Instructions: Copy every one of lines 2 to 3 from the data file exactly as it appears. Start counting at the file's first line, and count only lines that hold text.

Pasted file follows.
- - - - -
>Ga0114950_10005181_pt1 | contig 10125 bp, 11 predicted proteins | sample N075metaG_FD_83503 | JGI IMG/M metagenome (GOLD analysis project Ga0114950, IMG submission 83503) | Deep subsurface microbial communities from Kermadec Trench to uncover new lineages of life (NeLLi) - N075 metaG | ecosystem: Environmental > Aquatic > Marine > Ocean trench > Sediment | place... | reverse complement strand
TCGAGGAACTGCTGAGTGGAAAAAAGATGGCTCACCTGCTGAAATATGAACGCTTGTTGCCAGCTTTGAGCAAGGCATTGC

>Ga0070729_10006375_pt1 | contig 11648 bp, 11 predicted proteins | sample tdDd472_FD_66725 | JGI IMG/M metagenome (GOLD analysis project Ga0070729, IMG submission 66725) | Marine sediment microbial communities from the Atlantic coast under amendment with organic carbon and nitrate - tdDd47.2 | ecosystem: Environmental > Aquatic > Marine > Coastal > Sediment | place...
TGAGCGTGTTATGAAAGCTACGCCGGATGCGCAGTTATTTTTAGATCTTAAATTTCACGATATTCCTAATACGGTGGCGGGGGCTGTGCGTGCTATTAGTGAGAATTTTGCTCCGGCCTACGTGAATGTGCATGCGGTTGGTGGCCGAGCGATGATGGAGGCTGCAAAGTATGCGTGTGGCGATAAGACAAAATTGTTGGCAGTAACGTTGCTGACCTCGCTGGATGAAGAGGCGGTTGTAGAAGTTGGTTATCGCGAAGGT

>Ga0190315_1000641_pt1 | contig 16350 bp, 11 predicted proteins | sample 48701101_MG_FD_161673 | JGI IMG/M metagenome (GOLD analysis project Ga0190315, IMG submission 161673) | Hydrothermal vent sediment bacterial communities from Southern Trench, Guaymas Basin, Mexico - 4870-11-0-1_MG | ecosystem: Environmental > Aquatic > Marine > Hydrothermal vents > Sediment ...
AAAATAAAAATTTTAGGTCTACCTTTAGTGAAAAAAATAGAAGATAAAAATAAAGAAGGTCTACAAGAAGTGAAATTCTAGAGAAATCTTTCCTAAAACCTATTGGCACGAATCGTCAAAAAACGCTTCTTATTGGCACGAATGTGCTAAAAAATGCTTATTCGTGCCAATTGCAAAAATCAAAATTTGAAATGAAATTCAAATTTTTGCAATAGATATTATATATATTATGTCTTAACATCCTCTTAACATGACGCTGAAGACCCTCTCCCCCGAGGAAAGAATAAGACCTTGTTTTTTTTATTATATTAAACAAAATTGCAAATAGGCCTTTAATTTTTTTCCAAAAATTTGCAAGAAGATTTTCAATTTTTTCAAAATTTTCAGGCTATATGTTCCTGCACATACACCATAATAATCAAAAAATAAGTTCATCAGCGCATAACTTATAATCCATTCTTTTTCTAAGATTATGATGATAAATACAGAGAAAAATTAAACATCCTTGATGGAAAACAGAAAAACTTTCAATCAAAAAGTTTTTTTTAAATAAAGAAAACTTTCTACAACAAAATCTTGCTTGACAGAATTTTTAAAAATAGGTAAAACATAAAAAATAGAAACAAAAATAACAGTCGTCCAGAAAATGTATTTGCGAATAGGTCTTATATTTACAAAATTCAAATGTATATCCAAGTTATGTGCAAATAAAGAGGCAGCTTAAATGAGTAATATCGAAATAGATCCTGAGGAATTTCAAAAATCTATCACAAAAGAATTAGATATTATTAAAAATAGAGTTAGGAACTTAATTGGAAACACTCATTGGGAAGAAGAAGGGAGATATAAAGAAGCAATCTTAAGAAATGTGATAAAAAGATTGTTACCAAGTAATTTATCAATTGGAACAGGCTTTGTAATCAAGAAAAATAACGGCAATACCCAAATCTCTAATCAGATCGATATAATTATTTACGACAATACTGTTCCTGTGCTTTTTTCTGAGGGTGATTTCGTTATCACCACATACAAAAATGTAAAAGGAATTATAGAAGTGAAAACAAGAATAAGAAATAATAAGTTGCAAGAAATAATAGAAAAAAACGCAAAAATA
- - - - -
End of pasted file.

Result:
TCGAGGAACTGCTGAGTGGAAAAAAGATGGCTCACCTGCTGAAATATGAACGCTTGTTGCCAGCTTTGAGCAAGGCATTGC

>Ga0070729_10006375_pt1 | contig 11648 bp, 11 predicted proteins | sample tdDd472_FD_66725 | JGI IMG/M metagenome (GOLD analysis project Ga0070729, IMG submission 66725) | Marine sediment microbial communities from the Atlantic coast under amendment with organic carbon and nitrate - tdDd47.2 | ecosystem: Environmental > Aquatic > Marine > Coastal > Sediment | place...